Posted on Blog on December 21, 2018
Nevada became the first state to have a majority female state legislature after Beatrice Duran was appointed to fill a vacant position according to this story in The New York Times: As a single mother, Beatrice Duran never imagined that she would get involved in politics. When she moved to Las Vegas in 1985, her focus was on keeping “a solid job” as a food server to provide for her young daughter and, later, her son. Opportunities to become involved in public life felt out of reach. Now, her appointment on Tuesday to the Nevada State Assembly, along with that of another woman, will make female lawmakers the majority in the state capital — the first time that has happened in the nation’s history. Ms. Duran and Rochelle Thuy Nguyen, both Democrats, were selected by the Clark County Board of County Commissioners to fill recently vacated seats.
Posted on Blog on December 14, 2018
There was a very interesting story from Roll Call that covers Rep Elise Stefanik's focus on supporting republican women in primaries and securing early contributions from PACs to make their races viable: New York Rep. Elise Stefanik recruited more than 100 women as the first female head of recruitment at the National Republican Congressional Committee. But only one of them prevailed, with many failing to make it through their primaries. So Stefanik is stepping back from the NRCC to be involved where she thinks it matters.
Posted on Blog on December 07, 2018
Last week I wrote to you from northern California and I am still in California! It has been a busy week of racing around the Bay Area for terrific meetings with allies & reformers. A number of you wrote last week that you would like to get plugged into the systems reform work - my goal for 2019 is to make that happen! Stay tuned for more on that!
Posted on Blog on November 30, 2018
This week’s missive will be a photo essay of sorts & an invitation! I am on the Pacific coast meeting with election reform advocates. The room is filled with mostly men who have gathered in this beautiful spot to discuss the voting system reforms that are electing more women to office in the US & around the globe.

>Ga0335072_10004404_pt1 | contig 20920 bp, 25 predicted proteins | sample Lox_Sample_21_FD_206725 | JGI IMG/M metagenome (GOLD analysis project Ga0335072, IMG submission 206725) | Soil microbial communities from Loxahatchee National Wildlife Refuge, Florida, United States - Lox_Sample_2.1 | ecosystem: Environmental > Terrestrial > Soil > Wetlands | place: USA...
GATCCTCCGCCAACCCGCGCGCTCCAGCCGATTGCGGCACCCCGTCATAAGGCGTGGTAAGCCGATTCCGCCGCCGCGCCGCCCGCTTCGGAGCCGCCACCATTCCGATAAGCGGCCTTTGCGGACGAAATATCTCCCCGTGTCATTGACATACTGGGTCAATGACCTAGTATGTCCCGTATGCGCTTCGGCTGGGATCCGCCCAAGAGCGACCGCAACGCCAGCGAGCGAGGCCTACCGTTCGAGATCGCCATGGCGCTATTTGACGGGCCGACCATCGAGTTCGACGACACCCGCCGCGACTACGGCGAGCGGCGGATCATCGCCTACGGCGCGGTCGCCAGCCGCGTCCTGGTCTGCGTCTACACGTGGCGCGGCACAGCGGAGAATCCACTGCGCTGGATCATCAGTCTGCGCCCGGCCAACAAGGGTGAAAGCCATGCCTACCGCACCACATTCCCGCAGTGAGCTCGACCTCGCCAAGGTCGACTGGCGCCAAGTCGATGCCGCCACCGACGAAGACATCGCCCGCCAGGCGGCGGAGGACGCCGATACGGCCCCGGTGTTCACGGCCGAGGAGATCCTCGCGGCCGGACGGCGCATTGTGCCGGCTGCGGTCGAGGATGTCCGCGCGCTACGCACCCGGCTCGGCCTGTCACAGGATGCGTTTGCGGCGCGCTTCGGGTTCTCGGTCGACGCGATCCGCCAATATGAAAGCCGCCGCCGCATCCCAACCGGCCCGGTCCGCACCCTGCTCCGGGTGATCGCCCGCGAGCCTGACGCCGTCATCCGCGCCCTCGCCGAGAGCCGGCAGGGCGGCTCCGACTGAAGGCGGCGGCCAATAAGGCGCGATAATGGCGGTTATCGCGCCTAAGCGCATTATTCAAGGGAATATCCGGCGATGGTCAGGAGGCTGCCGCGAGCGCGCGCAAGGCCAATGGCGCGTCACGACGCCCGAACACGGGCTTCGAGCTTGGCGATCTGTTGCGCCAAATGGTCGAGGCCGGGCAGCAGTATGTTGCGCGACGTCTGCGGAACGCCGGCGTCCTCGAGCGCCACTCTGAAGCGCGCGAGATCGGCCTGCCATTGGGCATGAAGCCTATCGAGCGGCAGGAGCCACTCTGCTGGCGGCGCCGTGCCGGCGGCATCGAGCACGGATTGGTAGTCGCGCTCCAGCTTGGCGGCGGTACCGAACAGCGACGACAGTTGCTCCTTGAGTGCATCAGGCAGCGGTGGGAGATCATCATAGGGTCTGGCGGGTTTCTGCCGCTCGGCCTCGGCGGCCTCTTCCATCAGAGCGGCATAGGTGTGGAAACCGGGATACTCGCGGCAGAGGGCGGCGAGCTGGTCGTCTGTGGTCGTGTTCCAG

Posted on Blog on November 16, 2018
There were two excellent editorials in The New York Times this week that are grounded in conversations about reforms to strengthen our democracy by increasing the numbers of House members and electing them with Ranked Choice Voting in multi-seat districts which elect more women and people of color to office. I know many of us are focused on getting candidates elected in the next election cycle but if we really want to win parity we must digest and engage with medium and long term systems strategies that will help to deliver the representative democracy we all crave. Multimember districts offer other important benefits, too. When three or five members of Congress all represent the same district, it’s much harder for politicians to gerrymander themselves and their party into permanent power. And experience from the states shows that more women and minorities get elected in multimember districts.
Posted on Blog on November 09, 2018
There were indeed a lot of new faces and MANY 'firsts' elected to Congress and state houses this week with votes in some states still being tallied - that's the great news, but republican women's representation fell in Congress and that will remain a challenge for the short term at least. The National Conference of State Legislatures and the Center for American Women and Politics have of course done a great job tracking the results and here is where things stand at the moment: